This letter refers to the Release Agreement with Angier Products Inc., Bothfield Corporation and Interchemical Corporation. Werner & Mertz felt aggrieved on two counts. Firstly, as they were party to a tripartite agreement, they had not been involved in the changing arrangements concerning Angier Products Inc., as, of course, neither had Evode Ltd. Secondly, Interchemical Corporation had an interest in flocking adhesives and Werner & Mertz were concerned that, now that the association had been terminated, Interchemical Corporation would exercise their right to begin to sell into the German market with damage to W&M interests.
     HS was very forthright in pointing out that W&M had misinterpreted the situation and asking whether it was their intention to join Evode Ltd. in accepting the Release Agreement.
     This was very typical of the reaction of a nervous licensee who did not fully comprehend a rather complicated situation. The matter was resolved amicably.

Letter dated 20 December 1957 (File No.5).

     This letter dealt with the final Release Agreement from Interchemical Corporation dated 22 July 1957 and from Bothfield Corporation dated 7 November 1957.

February 1958 (File No.1 and File No.5).

     An agreement was reached in principal for W&M to manufacture and distribute adhesive products made by Richards Tiles Ltd. The draft agreement was dated 3 July 1958, terminating on 1 January 1970.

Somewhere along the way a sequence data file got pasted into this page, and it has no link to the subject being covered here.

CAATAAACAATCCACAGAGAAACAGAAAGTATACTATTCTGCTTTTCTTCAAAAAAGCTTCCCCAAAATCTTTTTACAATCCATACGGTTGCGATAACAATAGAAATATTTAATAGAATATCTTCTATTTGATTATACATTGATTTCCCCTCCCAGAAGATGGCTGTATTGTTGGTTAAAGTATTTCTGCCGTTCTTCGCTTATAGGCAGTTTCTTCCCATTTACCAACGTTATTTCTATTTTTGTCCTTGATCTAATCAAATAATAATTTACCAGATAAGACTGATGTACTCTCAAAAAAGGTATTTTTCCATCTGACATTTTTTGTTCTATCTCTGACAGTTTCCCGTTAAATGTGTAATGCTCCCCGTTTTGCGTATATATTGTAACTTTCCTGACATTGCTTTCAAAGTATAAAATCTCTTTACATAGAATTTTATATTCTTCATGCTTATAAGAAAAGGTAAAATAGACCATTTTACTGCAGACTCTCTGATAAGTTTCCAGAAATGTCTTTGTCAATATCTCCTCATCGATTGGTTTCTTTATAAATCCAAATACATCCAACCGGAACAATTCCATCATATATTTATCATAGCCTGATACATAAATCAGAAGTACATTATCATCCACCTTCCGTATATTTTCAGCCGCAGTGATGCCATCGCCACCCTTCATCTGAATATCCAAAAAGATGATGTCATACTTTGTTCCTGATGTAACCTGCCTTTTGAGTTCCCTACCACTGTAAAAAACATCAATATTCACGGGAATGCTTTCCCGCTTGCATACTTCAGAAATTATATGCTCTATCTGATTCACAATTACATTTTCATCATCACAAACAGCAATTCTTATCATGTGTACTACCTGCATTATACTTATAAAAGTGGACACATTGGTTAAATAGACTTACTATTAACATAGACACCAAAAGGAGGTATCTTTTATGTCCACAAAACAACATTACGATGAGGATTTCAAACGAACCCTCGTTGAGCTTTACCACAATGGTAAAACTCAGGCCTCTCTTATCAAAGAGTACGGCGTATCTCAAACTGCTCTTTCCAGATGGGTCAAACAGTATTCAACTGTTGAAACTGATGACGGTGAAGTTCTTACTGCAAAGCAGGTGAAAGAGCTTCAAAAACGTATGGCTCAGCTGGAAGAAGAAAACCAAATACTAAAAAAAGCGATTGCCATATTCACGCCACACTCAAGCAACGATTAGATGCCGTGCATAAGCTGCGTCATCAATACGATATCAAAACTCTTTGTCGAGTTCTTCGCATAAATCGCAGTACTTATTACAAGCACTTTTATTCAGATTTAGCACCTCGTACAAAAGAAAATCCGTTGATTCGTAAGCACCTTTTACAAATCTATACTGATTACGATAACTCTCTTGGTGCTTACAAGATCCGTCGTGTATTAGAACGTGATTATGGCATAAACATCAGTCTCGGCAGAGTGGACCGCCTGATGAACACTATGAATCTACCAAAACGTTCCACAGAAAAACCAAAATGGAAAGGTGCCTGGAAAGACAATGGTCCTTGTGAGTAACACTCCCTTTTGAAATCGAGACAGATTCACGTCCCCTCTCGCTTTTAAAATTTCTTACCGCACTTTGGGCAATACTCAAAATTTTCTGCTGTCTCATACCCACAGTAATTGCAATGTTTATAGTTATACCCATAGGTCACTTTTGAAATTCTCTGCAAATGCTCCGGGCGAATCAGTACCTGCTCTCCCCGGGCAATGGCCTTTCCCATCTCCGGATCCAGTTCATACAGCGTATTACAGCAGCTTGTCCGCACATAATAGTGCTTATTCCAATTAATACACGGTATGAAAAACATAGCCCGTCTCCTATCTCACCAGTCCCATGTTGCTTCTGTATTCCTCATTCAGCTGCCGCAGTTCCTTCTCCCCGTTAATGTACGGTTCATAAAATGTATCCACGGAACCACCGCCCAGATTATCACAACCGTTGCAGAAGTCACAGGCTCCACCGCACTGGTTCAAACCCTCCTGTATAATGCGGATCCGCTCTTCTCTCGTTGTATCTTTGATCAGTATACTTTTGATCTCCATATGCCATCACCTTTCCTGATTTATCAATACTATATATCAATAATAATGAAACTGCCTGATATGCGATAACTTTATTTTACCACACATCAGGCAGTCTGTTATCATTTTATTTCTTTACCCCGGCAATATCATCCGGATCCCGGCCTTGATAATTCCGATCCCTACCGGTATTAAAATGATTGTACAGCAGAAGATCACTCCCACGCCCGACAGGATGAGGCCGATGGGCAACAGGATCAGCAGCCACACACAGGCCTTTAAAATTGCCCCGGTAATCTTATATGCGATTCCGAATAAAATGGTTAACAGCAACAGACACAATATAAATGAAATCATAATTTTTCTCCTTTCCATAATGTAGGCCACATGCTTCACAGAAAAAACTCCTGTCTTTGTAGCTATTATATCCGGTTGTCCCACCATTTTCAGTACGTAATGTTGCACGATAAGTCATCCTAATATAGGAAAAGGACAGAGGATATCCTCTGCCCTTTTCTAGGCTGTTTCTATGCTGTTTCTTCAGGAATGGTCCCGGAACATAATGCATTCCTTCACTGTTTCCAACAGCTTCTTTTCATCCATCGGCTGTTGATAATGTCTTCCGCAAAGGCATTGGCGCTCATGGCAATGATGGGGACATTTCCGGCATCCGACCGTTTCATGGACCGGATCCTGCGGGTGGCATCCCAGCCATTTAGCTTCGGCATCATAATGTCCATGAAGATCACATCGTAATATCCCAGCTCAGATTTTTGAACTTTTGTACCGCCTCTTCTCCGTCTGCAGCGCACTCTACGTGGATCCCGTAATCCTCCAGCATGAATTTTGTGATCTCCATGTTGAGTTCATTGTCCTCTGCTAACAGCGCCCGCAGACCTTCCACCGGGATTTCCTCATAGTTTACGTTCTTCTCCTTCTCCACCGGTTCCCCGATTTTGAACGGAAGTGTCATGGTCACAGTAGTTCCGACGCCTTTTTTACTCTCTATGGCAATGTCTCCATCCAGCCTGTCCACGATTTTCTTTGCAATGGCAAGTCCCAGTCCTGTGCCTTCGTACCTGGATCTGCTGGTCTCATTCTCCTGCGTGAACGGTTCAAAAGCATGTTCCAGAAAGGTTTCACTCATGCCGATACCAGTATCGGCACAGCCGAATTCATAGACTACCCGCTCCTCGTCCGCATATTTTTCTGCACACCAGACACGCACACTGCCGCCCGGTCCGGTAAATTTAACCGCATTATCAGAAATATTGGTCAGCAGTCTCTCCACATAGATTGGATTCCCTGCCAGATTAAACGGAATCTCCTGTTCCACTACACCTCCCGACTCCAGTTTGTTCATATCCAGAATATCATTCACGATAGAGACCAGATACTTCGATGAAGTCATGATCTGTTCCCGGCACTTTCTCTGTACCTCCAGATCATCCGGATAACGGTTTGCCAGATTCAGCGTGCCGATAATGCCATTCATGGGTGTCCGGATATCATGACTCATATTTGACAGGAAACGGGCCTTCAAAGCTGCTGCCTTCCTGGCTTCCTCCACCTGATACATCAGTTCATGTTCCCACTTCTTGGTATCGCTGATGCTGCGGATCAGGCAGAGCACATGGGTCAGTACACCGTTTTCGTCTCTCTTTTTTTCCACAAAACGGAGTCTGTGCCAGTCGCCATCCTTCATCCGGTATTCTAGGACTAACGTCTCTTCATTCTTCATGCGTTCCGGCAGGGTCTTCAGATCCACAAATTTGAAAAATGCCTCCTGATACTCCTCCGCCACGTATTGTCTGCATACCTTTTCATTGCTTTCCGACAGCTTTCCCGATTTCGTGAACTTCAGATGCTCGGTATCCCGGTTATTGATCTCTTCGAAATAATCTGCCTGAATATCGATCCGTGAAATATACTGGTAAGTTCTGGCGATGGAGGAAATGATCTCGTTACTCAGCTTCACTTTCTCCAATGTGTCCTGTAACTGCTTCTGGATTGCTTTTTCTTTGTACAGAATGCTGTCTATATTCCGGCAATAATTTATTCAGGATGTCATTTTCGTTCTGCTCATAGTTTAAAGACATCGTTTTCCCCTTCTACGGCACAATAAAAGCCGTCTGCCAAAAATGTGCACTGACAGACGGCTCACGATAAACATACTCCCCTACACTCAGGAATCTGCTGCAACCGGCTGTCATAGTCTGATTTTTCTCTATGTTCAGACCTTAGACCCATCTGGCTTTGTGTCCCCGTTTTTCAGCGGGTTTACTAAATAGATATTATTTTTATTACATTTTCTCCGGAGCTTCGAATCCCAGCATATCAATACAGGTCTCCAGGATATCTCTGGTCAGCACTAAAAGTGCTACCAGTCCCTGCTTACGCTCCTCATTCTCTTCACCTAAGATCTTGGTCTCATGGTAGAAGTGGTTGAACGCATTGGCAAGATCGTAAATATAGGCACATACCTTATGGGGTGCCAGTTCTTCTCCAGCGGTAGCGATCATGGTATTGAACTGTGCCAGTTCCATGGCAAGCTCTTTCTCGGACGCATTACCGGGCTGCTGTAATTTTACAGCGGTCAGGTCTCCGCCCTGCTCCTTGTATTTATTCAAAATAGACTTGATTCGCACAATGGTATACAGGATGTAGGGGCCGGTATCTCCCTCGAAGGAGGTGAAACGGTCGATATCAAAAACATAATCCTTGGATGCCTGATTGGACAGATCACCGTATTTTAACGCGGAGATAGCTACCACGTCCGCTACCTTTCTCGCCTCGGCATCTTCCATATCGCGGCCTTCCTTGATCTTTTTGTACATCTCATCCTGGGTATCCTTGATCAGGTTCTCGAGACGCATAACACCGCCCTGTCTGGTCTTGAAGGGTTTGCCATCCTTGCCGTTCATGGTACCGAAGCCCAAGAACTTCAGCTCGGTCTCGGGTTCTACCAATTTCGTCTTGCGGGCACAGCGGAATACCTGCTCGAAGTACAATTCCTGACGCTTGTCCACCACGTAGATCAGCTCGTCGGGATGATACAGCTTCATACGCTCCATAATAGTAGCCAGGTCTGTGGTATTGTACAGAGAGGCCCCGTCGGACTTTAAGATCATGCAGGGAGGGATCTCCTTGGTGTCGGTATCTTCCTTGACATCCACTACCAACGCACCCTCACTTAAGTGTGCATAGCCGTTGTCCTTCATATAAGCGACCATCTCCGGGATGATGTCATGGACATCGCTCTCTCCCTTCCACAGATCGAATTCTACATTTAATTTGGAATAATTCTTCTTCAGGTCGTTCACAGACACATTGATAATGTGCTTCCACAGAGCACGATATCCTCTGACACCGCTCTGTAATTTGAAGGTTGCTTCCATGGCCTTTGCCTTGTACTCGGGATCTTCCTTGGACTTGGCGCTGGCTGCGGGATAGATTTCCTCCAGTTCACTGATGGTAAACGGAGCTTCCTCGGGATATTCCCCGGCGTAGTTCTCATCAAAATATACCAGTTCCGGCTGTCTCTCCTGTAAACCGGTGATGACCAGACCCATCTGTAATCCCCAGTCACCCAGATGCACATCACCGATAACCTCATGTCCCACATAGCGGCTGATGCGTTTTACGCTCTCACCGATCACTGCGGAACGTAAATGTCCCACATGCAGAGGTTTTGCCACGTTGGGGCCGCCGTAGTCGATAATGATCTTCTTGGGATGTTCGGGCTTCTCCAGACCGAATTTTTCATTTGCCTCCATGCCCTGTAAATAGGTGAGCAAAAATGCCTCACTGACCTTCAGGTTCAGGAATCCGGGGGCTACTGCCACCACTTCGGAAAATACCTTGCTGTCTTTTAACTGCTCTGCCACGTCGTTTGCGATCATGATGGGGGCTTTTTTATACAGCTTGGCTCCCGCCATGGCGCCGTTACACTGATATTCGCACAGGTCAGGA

There was an interesting inclusion with regard to the territories in which W&M asked to trade with these products. They were:-
"Germany including the Saar and the eastern territories which have been separated temporarily by political circumstances, Austria and Switzerland. W&M would have preferred that Luxembourg and the Netherlands be included but these were the province of Simson in Holland.

Autumn 1959. (File No.1 and File No.5).
 
     W&M announced a change in their legal status from a share holding company to a company of limited liability, in German law from AG to GmbH.
Prolonged correspondence ensued between Evode Ltd. and Evode`s solicitors and German advocates to satisfy HS that this change in status did not alter the terms of the existing agreement with W&M. In due course this assurance was given.

2. Hot Melt Adhesives. (File No.7).

     From various pieces of correspondence in this file it was evident that the machinery being manufactured in West Germany to use hot melt adhesives for edge veneering was taking off. The name of Raimann Maschinenfabrik, Irma-Klessmann and Homag Maschinenfabrik Hornberger are prominent as manufacturers of this type of machinery.

Letter dated 3 December 1964.

     Werner & Mertz advised Evode Ltd. that Raimann was about to export the first batch of edge veneering machines to Scandinavia and asked for 50 copies of the relevant data sheets on hot melt adhesives to be supplied.
     BL wrote directly to Raimann and supplied the following information:-
1. Can Evo-Stik hot melt adhesives help you?
2. Hot Melt Adhesives - Evo-Stik 6928.
3. Hot Melt Adhesives.
The names and addresses of Evode`s Norwegian and Finnish licensees were also supplied.

Correspondence in June 1965.